Americans drove more miles in 2014 than they have since the Great Recession hit in 2008 and left cars sitting in the driveway. Motorists drove an estimated 266.8 billion miles in July alone, which would get you to Pluto and back as many as 50 times, depending on where Pluto and the Earth are in their orbits.
A trip to Pluto would take you four to six hours … if you had a car that went the speed of light. You’d have to drive in your light-speed car 17 hours a day for the whole month of July to drive to Pluto and back to match the distance all Americans combined made in the same period with their much slower cars, SUVs and trucks.
The growth in travel may be a result of an increase in zero-interest and low-interest car loans, which have allowed more Americans to pick up new wheels. Americans drove more than 3 trillion miles in 2008 and 2009, but that dipped by about 50 billion miles in four years of relative stagnation. In the last 12 months Americans drove 2.97 trillion miles, according to the Federal Highway Administration.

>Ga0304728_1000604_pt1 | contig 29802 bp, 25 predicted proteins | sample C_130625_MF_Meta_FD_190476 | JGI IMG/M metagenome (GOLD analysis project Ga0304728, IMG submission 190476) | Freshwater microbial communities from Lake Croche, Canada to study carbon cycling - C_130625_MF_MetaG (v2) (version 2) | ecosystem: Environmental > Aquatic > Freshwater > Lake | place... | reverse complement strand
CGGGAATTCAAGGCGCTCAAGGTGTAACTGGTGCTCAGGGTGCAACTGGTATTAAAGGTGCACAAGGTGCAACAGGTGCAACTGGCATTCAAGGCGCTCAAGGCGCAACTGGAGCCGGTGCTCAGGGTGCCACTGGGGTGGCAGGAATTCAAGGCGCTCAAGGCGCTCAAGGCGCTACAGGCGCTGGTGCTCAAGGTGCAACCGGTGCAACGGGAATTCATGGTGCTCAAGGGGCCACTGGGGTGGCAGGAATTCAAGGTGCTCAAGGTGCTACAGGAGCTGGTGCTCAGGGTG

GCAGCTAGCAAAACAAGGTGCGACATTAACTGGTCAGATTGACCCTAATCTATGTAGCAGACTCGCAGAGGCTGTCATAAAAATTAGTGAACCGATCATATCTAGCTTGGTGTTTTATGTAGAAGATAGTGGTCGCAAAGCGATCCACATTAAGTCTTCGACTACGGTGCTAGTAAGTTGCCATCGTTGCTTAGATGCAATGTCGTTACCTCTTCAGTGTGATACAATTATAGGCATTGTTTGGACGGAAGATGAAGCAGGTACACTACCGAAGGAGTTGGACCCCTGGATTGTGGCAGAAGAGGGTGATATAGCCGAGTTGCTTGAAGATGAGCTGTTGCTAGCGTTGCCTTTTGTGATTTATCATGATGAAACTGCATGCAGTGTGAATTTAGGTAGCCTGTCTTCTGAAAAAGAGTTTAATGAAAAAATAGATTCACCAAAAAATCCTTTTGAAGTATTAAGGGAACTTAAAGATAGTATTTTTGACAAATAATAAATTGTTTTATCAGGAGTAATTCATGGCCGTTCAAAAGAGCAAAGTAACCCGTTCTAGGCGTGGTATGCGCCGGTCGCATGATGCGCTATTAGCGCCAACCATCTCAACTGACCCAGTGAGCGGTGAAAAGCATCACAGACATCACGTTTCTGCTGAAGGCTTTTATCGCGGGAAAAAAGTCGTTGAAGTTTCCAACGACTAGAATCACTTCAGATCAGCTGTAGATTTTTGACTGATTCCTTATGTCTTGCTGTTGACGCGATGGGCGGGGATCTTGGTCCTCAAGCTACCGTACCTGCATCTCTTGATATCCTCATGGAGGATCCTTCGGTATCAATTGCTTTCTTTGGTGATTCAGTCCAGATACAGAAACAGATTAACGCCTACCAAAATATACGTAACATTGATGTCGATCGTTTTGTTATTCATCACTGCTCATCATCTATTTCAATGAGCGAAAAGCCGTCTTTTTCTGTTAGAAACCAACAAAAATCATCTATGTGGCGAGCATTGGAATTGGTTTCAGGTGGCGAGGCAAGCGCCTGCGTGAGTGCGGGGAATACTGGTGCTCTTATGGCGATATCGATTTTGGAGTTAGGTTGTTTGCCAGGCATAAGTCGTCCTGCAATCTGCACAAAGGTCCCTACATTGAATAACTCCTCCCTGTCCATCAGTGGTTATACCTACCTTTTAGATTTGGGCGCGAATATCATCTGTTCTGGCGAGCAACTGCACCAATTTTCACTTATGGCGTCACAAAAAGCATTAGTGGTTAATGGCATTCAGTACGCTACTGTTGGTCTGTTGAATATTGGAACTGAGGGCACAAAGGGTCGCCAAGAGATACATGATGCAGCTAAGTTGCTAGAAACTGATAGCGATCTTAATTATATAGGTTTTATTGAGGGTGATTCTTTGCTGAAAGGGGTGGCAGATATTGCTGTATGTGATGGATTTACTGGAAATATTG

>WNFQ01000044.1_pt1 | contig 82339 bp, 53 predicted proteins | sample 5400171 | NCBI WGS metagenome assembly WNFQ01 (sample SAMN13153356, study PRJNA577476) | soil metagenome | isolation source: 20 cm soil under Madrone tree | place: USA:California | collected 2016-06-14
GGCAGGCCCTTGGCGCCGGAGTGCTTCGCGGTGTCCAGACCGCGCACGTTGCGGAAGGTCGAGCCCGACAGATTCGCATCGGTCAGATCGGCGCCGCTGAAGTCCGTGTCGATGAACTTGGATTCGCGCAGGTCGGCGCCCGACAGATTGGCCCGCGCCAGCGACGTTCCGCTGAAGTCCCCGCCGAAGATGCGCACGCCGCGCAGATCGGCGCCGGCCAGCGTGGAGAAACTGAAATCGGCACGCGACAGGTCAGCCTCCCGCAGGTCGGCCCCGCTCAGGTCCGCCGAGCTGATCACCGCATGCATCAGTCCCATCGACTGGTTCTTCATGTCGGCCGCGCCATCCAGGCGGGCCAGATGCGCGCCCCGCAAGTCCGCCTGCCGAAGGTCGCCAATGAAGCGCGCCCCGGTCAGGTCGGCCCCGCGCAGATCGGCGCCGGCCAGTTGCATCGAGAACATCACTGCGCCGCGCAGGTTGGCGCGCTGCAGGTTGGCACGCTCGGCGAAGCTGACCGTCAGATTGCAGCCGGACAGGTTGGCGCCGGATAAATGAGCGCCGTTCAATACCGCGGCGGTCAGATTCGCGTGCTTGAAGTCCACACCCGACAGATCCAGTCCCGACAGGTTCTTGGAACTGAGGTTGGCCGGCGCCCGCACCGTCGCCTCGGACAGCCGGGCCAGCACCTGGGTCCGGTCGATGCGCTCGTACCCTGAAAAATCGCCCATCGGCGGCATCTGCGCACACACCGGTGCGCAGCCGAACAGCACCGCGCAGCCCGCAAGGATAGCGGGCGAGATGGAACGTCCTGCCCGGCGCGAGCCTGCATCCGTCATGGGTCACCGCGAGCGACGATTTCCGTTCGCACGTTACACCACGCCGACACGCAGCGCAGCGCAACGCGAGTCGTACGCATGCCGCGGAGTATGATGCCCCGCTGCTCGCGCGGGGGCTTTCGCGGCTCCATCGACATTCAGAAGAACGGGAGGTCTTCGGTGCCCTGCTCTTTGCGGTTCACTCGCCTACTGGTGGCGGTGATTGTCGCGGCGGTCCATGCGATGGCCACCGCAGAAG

The news is a double-edged sword for the oil industry. On one hand, it’s good news for producers that the U.S., which consumes a tenth of the world’s oil, is back out driving. On the other hand, increased fuel economy means Americans are getting around and using less fuel. The U.S. actually used about 500,000 barrels of fuel per day less in June 2014 than it did in June 2007, before the financial crisis hit, according to Reuters.
Don't pack up the family car for a Pluto roadtrip just yet, though. The only man-made object going to Pluto now is the New Horizons spacecraft launched in 2006, just months before the International Astronomical Union declared Pluto no longer a planet. The spacecraft is expected to reach the dwarf planet in July 2015.
In the meantime, pop in some Woody Guthrie and take someone ridin' in the car, the electric car that is. After all, it's Climate Week.